Since I'm a sucker for a 50% off tag, much of the meat I buy is of the "use today or freeze" variety. So although turkey isn't generally my favorite, when a turkey tenderloin showed up in the markdown bin at my grocery store, I tossed it in my cart.
Confronted with how to cook this thing, I sent it through my rigorous food betterment routine (not really a thing... I just now made it up).
Step 1: Identify the Weakness
Turkey is dry. In this case, I am the weakness. Meat gets dry when you overcook it. I am guilty of doing this. With a whole bird, it's tough to hit your target temps without going over/under on any one piece. Theoretically smaller homogenous cuts should be easier. I still manage to overcook. Maybe because raw poultry is disgusting and I'm trying to cook the ick out. I could take a deep dive into my personal cooking psychology here, but instead lets...
Step 2: Compensate for the (perceived) Weakness
When choosing complementary colors on the color wheel, you look to the other side of the wheel. In our cooking dilemma we must simply discover the ingredient on the food wheel (also not a thing) opposite of dry turkey. Don't fret, I already did the work for you.
Rolling your eyes? Yeah, I know. I get it. This is not original. If you've looked for a recipe on Pinterest lately, you'll find that all the top hits are "Bacon Wrapped (insert any food item)". I can't even look there for dinner ideas anymore. The fact is I don't want to wrap my apple pie in bacon (I don't think...) and some foods are pretty awesome on their own. No bacon required.
Still I come to you today, a little ashamed, to tell you that IT IS A MORAL IMPERATIVE THAT YOU SMOKE YOUR TURKEY UNDER A SALTY FATTY PORK BLANKET! Sorry about the yelling. I get a little excited. But seriously, it is really REALLY good. Do it.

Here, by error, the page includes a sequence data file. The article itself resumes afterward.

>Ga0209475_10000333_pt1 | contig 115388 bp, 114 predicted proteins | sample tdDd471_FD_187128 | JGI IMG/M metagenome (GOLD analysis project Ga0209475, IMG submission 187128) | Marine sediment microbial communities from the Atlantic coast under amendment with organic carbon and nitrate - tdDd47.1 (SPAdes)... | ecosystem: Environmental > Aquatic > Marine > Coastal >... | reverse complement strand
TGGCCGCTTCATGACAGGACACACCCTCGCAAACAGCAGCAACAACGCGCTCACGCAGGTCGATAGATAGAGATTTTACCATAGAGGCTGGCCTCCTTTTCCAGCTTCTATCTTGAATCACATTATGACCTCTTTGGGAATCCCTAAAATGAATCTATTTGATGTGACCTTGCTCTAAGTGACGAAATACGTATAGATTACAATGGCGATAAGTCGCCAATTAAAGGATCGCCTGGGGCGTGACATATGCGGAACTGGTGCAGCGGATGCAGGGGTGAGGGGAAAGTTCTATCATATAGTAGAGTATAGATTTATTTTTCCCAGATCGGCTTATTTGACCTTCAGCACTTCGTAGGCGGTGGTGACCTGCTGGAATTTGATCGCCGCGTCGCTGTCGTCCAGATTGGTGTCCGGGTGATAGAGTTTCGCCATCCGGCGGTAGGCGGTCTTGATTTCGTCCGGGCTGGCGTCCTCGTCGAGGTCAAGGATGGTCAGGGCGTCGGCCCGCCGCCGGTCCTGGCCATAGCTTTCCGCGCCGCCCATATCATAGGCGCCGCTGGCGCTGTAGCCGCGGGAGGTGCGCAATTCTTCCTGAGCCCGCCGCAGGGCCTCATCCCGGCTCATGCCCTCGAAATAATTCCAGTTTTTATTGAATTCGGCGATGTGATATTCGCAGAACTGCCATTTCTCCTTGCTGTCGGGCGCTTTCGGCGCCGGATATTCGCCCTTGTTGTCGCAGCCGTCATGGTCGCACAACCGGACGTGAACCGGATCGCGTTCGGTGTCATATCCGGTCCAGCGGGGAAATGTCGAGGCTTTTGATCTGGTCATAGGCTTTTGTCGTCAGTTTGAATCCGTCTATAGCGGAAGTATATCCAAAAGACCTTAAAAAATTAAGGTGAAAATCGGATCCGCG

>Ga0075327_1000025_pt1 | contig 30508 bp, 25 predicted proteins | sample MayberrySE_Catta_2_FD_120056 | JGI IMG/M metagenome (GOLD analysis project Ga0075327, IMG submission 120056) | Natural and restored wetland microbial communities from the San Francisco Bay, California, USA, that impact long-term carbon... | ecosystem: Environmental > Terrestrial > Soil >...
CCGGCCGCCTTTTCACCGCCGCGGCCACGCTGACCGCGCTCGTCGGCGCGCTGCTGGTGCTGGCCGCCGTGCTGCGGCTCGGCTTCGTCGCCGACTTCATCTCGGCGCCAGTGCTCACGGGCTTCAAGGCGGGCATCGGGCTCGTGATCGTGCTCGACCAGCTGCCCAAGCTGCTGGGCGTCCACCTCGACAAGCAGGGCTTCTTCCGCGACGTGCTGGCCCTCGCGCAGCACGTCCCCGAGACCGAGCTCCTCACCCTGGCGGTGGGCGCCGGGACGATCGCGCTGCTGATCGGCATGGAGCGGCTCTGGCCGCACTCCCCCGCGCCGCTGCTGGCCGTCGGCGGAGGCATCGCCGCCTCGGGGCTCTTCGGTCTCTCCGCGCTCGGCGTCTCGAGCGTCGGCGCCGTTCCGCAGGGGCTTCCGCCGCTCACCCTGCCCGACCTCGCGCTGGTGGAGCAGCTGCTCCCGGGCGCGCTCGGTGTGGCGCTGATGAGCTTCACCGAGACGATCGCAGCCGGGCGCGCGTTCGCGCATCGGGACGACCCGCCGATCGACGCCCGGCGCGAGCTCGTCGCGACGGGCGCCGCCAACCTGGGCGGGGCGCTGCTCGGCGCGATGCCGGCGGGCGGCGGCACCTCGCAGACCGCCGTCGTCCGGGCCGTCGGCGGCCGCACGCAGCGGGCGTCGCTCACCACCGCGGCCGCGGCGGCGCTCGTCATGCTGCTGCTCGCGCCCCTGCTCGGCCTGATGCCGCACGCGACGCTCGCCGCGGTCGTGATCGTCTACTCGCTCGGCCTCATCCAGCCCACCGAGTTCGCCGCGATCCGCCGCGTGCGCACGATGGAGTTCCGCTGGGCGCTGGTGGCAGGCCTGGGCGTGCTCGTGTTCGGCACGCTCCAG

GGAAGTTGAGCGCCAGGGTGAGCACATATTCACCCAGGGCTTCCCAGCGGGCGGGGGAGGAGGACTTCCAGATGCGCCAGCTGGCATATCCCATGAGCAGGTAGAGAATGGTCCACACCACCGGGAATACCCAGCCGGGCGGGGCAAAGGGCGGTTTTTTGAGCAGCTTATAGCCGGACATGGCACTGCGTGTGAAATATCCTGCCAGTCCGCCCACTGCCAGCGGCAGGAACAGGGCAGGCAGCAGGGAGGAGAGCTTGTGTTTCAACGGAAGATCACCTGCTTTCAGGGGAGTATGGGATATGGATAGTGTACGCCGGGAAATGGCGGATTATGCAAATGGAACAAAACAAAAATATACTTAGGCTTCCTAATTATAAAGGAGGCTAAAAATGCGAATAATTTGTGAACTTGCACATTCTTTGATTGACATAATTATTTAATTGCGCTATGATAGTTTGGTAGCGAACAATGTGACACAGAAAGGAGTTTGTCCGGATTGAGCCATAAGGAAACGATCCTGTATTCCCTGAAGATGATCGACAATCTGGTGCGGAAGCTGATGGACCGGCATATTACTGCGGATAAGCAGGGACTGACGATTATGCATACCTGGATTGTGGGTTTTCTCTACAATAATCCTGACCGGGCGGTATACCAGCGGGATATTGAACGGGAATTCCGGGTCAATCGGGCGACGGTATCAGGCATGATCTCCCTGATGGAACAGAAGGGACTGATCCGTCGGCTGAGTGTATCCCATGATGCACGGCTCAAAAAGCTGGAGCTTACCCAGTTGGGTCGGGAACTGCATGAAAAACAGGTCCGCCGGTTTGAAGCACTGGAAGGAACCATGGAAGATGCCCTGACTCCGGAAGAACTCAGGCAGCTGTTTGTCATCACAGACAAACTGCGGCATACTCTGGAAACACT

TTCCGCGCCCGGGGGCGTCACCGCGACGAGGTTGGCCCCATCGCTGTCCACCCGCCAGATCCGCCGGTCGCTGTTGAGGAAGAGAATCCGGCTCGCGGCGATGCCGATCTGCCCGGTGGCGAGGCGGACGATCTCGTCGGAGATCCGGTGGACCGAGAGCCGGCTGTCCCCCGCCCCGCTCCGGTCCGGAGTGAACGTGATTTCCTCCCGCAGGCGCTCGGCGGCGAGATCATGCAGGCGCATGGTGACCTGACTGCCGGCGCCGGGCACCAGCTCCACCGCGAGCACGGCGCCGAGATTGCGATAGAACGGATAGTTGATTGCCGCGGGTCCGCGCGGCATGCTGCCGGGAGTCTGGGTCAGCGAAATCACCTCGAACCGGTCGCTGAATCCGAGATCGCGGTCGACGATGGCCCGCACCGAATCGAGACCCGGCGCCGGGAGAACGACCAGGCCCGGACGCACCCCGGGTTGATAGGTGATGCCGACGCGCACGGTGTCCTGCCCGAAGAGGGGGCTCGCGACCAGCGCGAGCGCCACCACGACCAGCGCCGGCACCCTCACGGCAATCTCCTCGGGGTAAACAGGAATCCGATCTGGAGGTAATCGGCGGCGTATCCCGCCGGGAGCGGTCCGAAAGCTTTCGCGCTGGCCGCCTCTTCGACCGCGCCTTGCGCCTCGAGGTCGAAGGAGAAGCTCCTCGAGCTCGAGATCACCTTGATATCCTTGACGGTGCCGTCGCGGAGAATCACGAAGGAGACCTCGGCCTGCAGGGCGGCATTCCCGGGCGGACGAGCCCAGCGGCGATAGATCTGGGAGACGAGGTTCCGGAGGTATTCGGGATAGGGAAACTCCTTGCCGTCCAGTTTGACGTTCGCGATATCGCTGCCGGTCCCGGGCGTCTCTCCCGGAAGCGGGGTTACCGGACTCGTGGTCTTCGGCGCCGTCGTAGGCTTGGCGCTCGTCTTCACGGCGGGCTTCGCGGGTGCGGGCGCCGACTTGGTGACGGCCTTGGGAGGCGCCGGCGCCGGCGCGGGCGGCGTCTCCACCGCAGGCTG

Step 1: Simplest Lists Ever
- Turkey tenderloin
- Bacon (enough to cover the top, half pound should be more than enough)
- Black pepper
- Grill or Smoker (I used a Traeger pellet grill)
Really. That's it. Don't try to make this more difficult than it needs to be.
Step 2: Get After the Grub
- Get your cooking apparatus moving to 225°. On my Traeger, that consists of switching it on and turning the knob to smoke, lid open. Once it's smoking, shut the lid, turn the knob to 225°
- Rinse tenderloin in the sink. Pat dry*
- Make a bacon lattice draped over the top and sides of the tenderloin, securing with toothpicks
- Season with a few pinches of ground black pepper
- Insert thermometer into the meaty center and transfer to the grill/smoker
- When the tenderloin's internal temp reaches 165°(2ish hours, depending on size), pull it off and allow it to rest a few minutes
- Slice it up and serve. DO NOT EXPECT TO HAVE LEFTOVERS.
Damn. Doing delicious stuff is easy. Now go be a hero!
*For some reason, there is a national debate about this step. Unnecessary, risk of cross contamination, blah-blah-blah. My dislike of slimy poultry exceeds my fear of germs, so I rinse and pat. Do what you want, but leave me out of this debate. If I come down with salmonella from licking my sink, you can revel in the smug satisfaction of knowing you were right.